Trodden explained that the ARLC grant to the NSWRL and QRL has been severely cut since COVID-19 and the court action and strict protocols have been imposed on how it is spent.
Trodden said that his organisation receives “a bucket of money” for the successful State of Origin competition and another “bucket” to administrate competitions across NSW, but that secondary funding does not prescribe money for grants to bush footy clubs and regions.
NRL chief executive Andrew Abdo said that participation and pathways is the key priority for the ARLC.
“Regional growth and investment in country areas is also a priority. The Commission has set up Participation Australia to focus on outcomes in this area,” Abdo said
“If we receive a proposal or business case from the state leagues for regional football initiatives it will be prioritised. The funding of state leagues will be based on outcomes that are aligned to growth. It is important that we have clear goals and targets to align with everyone in the game. The Commission is seeking accountability for outcomes.”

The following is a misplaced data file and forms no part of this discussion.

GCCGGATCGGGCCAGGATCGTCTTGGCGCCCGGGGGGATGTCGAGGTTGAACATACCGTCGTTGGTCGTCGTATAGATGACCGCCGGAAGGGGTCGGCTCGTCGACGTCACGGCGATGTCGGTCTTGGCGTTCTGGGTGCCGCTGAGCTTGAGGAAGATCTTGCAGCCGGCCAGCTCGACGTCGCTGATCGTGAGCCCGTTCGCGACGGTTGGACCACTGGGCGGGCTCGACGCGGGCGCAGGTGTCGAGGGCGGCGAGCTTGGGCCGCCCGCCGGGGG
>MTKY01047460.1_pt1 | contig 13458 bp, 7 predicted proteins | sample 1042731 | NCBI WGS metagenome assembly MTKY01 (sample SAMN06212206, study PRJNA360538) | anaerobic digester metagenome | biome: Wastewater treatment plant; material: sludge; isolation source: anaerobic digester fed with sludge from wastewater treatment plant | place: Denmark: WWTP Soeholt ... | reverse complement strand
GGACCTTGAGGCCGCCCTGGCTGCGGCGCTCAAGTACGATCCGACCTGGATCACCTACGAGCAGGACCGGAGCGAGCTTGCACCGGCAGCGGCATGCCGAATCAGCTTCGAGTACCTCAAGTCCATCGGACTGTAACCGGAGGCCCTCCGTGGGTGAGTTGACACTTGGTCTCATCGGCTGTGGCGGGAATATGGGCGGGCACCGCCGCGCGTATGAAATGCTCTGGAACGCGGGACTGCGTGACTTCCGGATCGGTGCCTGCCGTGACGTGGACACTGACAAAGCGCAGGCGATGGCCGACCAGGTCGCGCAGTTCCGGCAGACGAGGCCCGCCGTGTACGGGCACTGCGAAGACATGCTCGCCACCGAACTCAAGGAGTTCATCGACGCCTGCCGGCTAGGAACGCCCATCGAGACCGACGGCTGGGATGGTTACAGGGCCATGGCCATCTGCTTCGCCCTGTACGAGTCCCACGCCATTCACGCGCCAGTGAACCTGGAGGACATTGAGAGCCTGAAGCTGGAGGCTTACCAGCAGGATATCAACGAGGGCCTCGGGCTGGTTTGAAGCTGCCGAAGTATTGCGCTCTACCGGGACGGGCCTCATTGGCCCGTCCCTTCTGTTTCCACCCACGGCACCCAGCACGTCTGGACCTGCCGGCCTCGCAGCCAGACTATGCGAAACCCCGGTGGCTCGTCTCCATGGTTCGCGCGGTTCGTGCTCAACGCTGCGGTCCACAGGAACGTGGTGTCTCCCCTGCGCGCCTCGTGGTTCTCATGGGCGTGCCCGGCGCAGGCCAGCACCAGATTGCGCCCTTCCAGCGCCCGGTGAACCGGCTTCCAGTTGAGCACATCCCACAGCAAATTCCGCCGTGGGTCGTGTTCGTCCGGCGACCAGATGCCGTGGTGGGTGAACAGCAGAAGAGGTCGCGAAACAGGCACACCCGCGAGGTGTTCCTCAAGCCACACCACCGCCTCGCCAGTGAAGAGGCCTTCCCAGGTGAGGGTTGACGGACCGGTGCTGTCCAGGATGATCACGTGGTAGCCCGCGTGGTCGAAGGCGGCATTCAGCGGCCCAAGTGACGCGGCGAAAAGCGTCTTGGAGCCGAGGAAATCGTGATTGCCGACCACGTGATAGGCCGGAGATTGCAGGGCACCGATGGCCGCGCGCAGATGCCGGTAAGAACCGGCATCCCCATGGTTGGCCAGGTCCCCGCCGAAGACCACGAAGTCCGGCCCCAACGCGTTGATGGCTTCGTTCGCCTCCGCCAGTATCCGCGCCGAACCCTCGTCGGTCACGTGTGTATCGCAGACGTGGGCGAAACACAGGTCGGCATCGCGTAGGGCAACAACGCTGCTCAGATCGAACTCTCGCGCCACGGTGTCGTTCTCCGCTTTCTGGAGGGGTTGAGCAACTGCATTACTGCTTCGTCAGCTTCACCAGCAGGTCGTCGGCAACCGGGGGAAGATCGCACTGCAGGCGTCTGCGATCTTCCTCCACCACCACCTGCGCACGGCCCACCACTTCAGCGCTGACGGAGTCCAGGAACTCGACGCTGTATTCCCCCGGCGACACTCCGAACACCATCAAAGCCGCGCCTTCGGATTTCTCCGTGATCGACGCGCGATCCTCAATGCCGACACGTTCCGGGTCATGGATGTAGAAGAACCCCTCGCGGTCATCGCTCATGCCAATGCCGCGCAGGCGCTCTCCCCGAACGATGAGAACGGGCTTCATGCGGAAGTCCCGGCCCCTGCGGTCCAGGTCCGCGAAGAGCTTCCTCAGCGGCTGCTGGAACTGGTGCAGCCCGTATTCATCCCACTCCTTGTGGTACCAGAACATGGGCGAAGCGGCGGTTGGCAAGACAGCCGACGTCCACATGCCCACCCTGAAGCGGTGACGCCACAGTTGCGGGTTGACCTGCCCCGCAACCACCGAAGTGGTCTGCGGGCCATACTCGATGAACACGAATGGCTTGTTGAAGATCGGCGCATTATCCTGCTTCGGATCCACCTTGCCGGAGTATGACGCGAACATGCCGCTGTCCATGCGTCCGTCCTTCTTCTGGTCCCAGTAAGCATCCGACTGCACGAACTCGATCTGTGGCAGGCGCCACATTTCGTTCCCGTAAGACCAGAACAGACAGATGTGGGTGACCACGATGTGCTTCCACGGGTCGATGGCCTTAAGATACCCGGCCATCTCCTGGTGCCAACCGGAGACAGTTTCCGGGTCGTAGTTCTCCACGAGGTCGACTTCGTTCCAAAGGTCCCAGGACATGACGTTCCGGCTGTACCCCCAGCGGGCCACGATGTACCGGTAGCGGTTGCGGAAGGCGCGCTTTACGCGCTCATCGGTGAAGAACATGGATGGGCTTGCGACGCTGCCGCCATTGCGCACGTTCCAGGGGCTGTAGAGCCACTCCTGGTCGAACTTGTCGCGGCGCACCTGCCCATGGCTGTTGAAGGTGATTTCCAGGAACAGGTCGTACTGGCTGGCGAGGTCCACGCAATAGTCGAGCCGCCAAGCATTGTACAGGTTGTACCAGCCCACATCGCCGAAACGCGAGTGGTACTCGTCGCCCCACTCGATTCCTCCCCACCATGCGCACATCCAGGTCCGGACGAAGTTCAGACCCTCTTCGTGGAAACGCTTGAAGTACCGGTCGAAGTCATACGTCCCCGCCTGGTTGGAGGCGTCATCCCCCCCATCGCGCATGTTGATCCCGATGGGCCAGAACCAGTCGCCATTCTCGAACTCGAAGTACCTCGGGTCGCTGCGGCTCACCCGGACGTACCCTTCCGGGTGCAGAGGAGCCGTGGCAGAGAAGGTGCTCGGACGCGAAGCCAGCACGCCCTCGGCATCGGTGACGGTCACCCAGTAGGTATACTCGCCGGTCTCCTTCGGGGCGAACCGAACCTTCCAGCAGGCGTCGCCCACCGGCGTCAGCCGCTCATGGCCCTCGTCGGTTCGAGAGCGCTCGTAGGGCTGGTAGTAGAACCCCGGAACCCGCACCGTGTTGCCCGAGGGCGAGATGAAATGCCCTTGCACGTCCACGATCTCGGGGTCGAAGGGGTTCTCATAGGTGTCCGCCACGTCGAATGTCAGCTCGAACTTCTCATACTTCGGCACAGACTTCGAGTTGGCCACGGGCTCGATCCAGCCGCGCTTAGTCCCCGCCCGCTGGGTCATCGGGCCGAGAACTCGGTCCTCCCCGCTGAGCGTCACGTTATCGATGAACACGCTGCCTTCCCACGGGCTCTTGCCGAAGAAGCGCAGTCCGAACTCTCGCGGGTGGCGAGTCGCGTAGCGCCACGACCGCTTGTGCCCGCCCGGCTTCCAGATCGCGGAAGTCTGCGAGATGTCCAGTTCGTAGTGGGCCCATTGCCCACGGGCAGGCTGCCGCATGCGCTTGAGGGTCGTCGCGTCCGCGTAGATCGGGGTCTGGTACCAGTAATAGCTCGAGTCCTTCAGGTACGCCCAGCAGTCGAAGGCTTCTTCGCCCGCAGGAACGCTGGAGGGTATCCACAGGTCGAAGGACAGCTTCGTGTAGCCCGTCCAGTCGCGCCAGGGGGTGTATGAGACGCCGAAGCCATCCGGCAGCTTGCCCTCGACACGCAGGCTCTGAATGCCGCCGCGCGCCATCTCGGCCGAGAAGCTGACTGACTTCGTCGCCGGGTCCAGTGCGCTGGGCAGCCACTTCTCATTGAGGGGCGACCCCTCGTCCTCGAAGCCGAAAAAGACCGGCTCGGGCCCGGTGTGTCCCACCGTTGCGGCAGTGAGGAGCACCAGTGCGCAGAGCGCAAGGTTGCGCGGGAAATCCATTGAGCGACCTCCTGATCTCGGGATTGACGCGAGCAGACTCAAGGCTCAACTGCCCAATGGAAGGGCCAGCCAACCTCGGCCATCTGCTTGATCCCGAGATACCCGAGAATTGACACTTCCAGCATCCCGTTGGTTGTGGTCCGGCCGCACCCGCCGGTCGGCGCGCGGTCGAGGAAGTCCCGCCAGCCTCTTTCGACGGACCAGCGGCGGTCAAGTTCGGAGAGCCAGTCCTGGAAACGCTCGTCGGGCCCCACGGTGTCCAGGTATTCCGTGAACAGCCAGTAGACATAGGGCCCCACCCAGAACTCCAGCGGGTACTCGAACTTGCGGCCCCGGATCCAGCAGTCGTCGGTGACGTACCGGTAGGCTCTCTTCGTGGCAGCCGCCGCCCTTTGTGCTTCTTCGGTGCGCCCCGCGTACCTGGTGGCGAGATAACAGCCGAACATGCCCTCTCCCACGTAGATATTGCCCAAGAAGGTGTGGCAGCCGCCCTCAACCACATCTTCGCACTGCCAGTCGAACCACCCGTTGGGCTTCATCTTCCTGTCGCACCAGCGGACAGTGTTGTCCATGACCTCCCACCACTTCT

Up in Tamworth, Richie Thornton, a former captain of a University Shield winning team, an ex-Panther and a retired businessman, said he listened to a Monday morning sports news bulletin on local radio a week following the record crowd for the West Tigers match. It encapsulated a code prosperous at the top but facing an existential threat at the bottom.
“Rugby union was the first sport mentioned on the radio, then soccer and either AFL or rugby league was last,” he said. “Aussie rules didn’t exist up here in my day.”